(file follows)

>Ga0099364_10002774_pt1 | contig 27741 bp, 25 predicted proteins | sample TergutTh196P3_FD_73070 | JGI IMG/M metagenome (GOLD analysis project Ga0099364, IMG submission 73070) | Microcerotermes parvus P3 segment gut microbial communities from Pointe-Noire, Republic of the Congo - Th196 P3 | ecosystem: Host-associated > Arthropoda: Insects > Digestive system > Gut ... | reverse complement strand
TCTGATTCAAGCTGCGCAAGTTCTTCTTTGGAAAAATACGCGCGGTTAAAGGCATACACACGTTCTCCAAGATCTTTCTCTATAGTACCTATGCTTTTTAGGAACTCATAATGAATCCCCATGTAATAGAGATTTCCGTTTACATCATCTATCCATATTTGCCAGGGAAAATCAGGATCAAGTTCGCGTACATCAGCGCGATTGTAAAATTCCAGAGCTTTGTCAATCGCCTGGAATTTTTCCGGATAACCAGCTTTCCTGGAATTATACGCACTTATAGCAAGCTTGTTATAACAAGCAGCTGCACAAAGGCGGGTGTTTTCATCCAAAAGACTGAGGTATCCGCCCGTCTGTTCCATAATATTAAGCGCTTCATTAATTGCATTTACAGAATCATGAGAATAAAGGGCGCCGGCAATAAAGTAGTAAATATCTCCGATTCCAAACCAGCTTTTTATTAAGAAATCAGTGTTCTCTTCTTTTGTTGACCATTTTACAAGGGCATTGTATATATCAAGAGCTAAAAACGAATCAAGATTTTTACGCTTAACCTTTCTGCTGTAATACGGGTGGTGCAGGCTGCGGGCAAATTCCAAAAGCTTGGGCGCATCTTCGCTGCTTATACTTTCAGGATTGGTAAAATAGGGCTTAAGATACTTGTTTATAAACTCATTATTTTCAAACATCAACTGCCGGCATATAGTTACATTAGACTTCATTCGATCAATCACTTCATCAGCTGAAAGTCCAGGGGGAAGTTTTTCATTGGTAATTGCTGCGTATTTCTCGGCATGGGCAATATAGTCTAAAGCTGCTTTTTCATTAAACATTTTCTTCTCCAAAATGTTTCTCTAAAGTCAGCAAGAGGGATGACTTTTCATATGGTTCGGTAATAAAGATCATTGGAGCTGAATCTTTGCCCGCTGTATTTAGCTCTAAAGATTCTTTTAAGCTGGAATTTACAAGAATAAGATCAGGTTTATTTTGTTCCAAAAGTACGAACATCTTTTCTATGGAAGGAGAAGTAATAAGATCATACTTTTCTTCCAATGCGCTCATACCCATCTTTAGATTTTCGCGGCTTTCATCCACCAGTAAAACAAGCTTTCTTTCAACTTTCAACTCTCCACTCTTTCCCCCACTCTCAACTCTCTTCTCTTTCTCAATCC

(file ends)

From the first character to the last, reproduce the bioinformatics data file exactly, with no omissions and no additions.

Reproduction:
>Ga0099364_10002774_pt1 | contig 27741 bp, 25 predicted proteins | sample TergutTh196P3_FD_73070 | JGI IMG/M metagenome (GOLD analysis project Ga0099364, IMG submission 73070) | Microcerotermes parvus P3 segment gut microbial communities from Pointe-Noire, Republic of the Congo - Th196 P3 | ecosystem: Host-associated > Arthropoda: Insects > Digestive system > Gut ... | reverse complement strand
TCTGATTCAAGCTGCGCAAGTTCTTCTTTGGAAAAATACGCGCGGTTAAAGGCATACACACGTTCTCCAAGATCTTTCTCTATAGTACCTATGCTTTTTAGGAACTCATAATGAATCCCCATGTAATAGAGATTTCCGTTTACATCATCTATCCATATTTGCCAGGGAAAATCAGGATCAAGTTCGCGTACATCAGCGCGATTGTAAAATTCCAGAGCTTTGTCAATCGCCTGGAATTTTTCCGGATAACCAGCTTTCCTGGAATTATACGCACTTATAGCAAGCTTGTTATAACAAGCAGCTGCACAAAGGCGGGTGTTTTCATCCAAAAGACTGAGGTATCCGCCCGTCTGTTCCATAATATTAAGCGCTTCATTAATTGCATTTACAGAATCATGAGAATAAAGGGCGCCGGCAATAAAGTAGTAAATATCTCCGATTCCAAACCAGCTTTTTATTAAGAAATCAGTGTTCTCTTCTTTTGTTGACCATTTTACAAGGGCATTGTATATATCAAGAGCTAAAAACGAATCAAGATTTTTACGCTTAACCTTTCTGCTGTAATACGGGTGGTGCAGGCTGCGGGCAAATTCCAAAAGCTTGGGCGCATCTTCGCTGCTTATACTTTCAGGATTGGTAAAATAGGGCTTAAGATACTTGTTTATAAACTCATTATTTTCAAACATCAACTGCCGGCATATAGTTACATTAGACTTCATTCGATCAATCACTTCATCAGCTGAAAGTCCAGGGGGAAGTTTTTCATTGGTAATTGCTGCGTATTTCTCGGCATGGGCAATATAGTCTAAAGCTGCTTTTTCATTAAACATTTTCTTCTCCAAAATGTTTCTCTAAAGTCAGCAAGAGGGATGACTTTTCATATGGTTCGGTAATAAAGATCATTGGAGCTGAATCTTTGCCCGCTGTATTTAGCTCTAAAGATTCTTTTAAGCTGGAATTTACAAGAATAAGATCAGGTTTATTTTGTTCCAAAAGTACGAACATCTTTTCTATGGAAGGAGAAGTAATAAGATCATACTTTTCTTCCAATGCGCTCATACCCATCTTTAGATTTTCGCGGCTTTCATCCACCAGTAAAACAAGCTTTCTTTCAACTTTCAACTCTCCACTCTTTCCCCCACTCTCAACTCTCTTCTCTTTCTCAATCC